Zoom Image
Fig. 2 Anastomotic stricture.

Grade I ASs were managed by a high fiber diet and stool bulking agents. Grade II strictures were managed by regular digital rectal dilatations by the patient himself or by the attendant (after proper teaching). Severe (Grade III) strictures were put on the clinical dilatation protocol in the hospital setting by the operating surgeon using Hager metallic dilators. However, the outcome of this overall treatment protocol for these ASs was not studied in the present study.


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Discussion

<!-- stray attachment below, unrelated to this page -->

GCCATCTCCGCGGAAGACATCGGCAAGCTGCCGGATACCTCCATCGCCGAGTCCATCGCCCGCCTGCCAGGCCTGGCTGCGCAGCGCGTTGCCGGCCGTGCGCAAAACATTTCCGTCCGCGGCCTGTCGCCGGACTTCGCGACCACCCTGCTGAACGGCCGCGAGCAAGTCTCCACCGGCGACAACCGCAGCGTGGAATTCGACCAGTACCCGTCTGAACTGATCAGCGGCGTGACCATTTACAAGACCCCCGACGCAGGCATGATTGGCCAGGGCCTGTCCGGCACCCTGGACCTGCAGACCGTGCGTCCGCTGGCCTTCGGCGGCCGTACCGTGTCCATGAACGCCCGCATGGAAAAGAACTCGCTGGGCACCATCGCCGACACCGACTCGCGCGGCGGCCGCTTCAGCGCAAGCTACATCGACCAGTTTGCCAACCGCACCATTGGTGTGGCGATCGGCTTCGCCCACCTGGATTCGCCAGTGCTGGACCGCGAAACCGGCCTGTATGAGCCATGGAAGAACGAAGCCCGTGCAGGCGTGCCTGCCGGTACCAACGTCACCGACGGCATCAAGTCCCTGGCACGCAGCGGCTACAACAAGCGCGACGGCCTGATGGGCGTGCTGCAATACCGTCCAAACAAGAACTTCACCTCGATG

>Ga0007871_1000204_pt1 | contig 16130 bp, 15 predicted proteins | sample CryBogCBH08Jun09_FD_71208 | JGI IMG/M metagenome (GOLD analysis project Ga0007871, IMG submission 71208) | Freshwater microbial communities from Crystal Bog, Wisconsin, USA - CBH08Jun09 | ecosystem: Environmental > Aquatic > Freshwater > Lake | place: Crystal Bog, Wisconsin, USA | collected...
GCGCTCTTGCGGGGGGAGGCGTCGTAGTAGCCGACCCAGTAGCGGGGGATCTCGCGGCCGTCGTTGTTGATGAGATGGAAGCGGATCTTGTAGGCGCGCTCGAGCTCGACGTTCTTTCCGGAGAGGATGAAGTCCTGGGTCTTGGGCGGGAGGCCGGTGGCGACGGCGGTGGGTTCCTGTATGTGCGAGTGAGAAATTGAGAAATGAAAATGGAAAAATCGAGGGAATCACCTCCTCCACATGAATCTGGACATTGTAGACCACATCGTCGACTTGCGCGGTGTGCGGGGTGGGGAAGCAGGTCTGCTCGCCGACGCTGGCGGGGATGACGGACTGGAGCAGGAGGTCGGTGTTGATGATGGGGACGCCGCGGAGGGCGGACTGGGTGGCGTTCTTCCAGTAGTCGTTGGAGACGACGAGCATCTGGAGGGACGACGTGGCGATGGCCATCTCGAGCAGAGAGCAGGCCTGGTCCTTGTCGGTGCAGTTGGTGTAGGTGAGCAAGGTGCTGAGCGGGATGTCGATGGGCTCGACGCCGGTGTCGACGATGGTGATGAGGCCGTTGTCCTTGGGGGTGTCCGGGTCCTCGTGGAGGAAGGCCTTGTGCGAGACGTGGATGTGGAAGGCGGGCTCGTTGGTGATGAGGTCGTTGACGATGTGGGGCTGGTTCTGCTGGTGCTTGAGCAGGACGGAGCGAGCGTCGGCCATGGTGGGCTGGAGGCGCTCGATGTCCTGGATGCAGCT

Development of AL or of AS is the result of faulty healing at the anastomotic line. And there is a multitude of diseases and patient-related, surgeon-related and surgical technique-related factors that influence healing at the site of anastomosis. Most colorectal surgeons would agree that adherence to good surgical principles is the best determinant for optimum healing of colorectal anastomoses. In recent years, randomized control studies that directly compared anastomotic techniques have been largely abandoned, given the perception that the technique itself (hand sewing, circular versus linear stapler, one layer versus two layers) is not a sole factor responsible for AL, assuming that good surgical principles are followed. The one exception to this generalization has been the stricture rate with staplers. Circular staplers are reported to have higher stricture rates when compared with linear stapling.[24] [25] However, even well-perfused, well-constructed anastomoses without any tension along the anastomotic line can develop an AL or AS. Despite the belief of surgeons in their own surgical techniques and predictive capabilities, clinical studies demonstrate that surgeons cannot predict with absolute accuracy which anastomoses will develop leak or stricture and which will not.[26] The several proposed reasons for the development of AS include ischemia, tension along the anastomotic line, subacute obstruction, circular staplers, narrow diameter staplers, and the occurrence of an AL.[27] The pathophysiology for the development of AS is assumed to be a local inflammation that results in collagen overproduction and in poor bowel wall remodeling.[28] The incidence of colorectal AS varies from 3 to 30%,[29] and is considered to be related to various patient- and treatment-related factors, including radiation[30] and AL.[31] Most of these anastomotic strictures are simple fibrous constrictions that can be successfully treated by regular stricture dilation using different techniques. However, up to 28% of the patients require a surgical correction. This can be technically difficult, and a permanent colostomy may be needed.[32] In a nutshell, studies reveal that while meticulous attention to the tenets of good surgical practice are important and should be rigorously adhered to, there still are some factors that significantly impact anastomotic healing that are not yet fully understood.[28] One of these understudied factors is the role of diverting stoma in the development of AS, and in the present study, we tried to elucidate the role of CI in the causation of ASs.